One area of the labor market that is dominated by immigrant labor is farm work, especially seasonal and migratory farm work associated with harvests.
Once or twice a year some offers up a headline showing that out of hundreds of applicants for this work that stick it out, only a handful are native born citizens.
Of course, as any good economist would tell you, this doesn't really mean that native born citizens are unwilling to do this work. It simply means that the price at which they are willing to do the work is much higher than the price at which immigrants are willing to do the work, which often pays more than minimum wage, but rarely pays well.
What I haven't seen is any serious effort by economists or anti-immigration advocates to ascertain what wage is necessary to voluntarily fill the available jobs with native born citizens.
Surely, the available information is sufficient to make clear that the wage would have to be significantly higher than it is now. And, some of the relevant information isn't to hard to find.
* This kind of work employs 3.5 million people in any given year.
* The pay is more than minimum wage, but not much, and isn't a full time, year round job.
Farm employers reported paying their hired, seasonal harvest workers—the folks picking and sorting everything from grapes to peaches to tomatoes—an average wage of $10.19 an hour in 2010. Because harvest work is seasonal, many farmworkers only find employment for part of the year; it’s not uncommon for farm laborers to report working about 1,000 hours a year, the equivalent of six months of full time work.* The impact of higher farm worker wages on the cost of produce would be pretty modest:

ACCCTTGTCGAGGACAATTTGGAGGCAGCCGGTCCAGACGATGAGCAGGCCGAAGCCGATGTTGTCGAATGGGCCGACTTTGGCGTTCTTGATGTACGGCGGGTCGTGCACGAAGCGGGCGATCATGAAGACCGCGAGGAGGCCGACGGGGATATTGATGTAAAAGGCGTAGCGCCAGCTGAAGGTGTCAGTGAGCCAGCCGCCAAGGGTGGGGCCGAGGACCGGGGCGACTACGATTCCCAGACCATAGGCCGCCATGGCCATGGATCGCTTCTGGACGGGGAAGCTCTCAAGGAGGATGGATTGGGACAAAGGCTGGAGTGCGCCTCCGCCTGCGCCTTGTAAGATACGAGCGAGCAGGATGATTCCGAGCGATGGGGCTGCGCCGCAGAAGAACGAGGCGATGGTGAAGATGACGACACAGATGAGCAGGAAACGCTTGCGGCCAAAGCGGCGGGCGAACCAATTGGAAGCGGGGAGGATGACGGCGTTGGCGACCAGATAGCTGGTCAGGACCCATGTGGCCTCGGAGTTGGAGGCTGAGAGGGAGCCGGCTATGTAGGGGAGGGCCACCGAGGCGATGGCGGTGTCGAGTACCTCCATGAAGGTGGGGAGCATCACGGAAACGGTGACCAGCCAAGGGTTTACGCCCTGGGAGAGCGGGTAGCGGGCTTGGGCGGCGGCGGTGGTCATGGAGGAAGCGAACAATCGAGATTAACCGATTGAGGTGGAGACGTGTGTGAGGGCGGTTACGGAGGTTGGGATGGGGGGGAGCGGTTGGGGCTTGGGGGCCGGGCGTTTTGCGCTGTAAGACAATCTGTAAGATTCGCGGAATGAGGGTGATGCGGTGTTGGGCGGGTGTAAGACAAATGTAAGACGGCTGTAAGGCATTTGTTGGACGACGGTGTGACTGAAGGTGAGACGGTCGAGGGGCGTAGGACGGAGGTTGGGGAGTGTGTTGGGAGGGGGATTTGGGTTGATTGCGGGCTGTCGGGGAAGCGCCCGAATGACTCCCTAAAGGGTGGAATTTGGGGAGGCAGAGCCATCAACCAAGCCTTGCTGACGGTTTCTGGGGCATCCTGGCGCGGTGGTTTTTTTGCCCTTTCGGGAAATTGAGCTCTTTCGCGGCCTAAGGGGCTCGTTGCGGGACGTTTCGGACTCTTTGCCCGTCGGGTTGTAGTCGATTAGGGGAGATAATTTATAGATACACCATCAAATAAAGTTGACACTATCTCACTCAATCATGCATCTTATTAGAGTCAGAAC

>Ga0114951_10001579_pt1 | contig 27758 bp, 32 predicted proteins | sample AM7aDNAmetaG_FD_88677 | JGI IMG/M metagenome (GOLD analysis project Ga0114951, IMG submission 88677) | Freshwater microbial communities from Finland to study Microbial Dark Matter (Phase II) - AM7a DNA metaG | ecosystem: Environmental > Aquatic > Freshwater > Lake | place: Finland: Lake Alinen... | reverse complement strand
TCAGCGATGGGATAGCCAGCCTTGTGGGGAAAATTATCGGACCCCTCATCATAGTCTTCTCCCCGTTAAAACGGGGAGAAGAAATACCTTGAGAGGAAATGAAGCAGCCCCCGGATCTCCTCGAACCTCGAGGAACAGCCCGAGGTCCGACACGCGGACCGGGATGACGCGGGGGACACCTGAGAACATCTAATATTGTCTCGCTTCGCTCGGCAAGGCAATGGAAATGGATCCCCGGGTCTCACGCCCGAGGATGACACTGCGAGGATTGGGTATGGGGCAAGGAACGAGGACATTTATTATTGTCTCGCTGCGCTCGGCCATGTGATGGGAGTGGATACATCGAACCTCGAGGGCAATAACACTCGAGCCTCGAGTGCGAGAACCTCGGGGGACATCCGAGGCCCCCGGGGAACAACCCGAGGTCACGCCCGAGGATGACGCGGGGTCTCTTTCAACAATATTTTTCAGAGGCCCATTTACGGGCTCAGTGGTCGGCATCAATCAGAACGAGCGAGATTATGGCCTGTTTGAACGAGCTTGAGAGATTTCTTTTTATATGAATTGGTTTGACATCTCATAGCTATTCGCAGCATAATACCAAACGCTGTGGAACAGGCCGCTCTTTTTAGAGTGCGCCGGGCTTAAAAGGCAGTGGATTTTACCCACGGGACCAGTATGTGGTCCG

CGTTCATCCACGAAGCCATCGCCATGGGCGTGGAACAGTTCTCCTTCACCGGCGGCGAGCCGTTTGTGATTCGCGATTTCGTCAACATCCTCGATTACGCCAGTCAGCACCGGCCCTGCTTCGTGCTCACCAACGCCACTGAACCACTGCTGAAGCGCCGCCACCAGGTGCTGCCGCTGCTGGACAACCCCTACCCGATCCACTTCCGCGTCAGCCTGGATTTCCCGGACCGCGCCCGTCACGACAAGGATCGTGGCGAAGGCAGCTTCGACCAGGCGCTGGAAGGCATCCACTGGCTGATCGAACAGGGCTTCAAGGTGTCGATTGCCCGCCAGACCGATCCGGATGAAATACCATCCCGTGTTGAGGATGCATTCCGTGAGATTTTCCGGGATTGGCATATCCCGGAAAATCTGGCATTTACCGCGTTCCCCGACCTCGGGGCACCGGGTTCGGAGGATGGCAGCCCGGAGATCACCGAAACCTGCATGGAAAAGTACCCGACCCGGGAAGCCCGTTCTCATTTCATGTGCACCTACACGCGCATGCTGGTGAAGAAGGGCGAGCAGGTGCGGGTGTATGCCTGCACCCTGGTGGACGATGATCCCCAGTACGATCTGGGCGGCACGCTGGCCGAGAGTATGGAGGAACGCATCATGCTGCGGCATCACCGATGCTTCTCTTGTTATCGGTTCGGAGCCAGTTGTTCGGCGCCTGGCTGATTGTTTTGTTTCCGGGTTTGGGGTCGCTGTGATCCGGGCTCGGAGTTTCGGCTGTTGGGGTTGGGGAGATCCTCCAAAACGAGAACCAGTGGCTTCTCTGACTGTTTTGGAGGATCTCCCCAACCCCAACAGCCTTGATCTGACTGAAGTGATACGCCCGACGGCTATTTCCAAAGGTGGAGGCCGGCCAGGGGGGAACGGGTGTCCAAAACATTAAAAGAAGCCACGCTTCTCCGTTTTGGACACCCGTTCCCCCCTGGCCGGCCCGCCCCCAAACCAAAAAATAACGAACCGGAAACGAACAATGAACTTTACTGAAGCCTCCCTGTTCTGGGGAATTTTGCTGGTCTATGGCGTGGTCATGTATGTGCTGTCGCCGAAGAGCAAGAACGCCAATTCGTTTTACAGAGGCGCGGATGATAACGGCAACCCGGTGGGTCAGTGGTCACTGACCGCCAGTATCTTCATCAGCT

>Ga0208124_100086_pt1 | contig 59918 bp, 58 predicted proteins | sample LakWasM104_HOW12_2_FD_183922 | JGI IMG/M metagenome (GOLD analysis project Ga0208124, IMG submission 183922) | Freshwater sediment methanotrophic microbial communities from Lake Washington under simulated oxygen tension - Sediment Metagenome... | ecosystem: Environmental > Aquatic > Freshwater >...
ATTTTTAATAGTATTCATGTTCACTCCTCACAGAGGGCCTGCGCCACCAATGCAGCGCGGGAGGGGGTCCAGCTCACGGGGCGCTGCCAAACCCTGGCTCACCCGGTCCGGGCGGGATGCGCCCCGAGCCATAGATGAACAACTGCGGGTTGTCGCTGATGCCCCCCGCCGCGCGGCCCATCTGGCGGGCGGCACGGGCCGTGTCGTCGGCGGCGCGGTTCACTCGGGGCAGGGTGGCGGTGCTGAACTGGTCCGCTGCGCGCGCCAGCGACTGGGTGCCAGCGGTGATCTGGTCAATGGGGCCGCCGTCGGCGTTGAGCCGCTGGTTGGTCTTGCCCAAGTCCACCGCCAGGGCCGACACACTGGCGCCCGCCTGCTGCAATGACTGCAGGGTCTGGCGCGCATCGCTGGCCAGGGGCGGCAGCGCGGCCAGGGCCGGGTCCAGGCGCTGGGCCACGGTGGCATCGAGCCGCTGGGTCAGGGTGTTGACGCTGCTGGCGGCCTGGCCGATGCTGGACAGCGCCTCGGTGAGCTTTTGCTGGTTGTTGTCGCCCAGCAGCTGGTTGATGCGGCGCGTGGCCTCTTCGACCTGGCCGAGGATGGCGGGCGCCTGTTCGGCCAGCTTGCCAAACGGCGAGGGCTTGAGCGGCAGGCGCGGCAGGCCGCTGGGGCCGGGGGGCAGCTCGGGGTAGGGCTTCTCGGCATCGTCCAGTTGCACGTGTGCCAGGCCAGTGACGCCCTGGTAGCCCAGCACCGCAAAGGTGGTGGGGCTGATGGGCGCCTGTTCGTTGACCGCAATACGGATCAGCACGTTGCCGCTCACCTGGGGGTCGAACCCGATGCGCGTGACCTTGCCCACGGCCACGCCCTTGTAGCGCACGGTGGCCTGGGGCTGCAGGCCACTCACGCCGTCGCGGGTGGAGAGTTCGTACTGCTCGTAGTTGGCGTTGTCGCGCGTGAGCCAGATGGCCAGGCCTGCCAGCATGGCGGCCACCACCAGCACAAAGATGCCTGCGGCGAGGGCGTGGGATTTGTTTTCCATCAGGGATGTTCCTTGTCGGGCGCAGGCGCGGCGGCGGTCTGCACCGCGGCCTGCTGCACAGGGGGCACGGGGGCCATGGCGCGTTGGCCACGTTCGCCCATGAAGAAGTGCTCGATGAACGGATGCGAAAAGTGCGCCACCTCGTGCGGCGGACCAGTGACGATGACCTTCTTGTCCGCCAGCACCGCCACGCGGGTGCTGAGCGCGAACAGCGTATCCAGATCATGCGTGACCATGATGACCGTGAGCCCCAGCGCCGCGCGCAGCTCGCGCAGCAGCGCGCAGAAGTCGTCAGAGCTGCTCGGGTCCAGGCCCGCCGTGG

The average American household spent $515 on fresh fruits and vegetables in 2014, and about 28 percent of that—around $137—went to produce farmers. The farmers paid about a third of that to workers, while the rest went to farm maintenance and other costs. At current wages, farmworkers’ annual share of each family’s grocery bill at $45—less than 10 percent.
Raising farm worker wages in the U.S. to $15 an hour—and annual earnings to $15,000—would represent a 47 percent wage increase. That might seem huge, but Martin says Americans spend so little on produce that it wouldn’t mean much for families’ grocery bills.
Remember that farmworkers’ share of each U.S. household’s annual grocery bill is $45. If farm worker wages go up by 47 percent, grocery bills would go up just $21.15 a year, or $1.76 a month.
* Maybe $15 an hour still wouldn't be enough. Suppose that it was necessary to pay $23.77 an hour to find native born American workers to do those jobs, more than twice as much as the average employer pays now. This would cost the average household $52 a year, which would work out to about $1 a week.
At that wage, the average farm worker would make $23,770 per year during the farm working season, plus whatever part-time work that the person could find, perhaps 500 hours a year of part-time work in the off season at $8 per hour for a total of $4,000 of income in the off season, resulting in a total annual income of $27,770 per year from seasonal farm work and working half time at close to minimum wage in the off season.
This isn't a lot of money, but it would be more than the federal poverty line for a family of four. And, the number of jobs involved would be greater than the total number of people unemployed in the United States at the moment.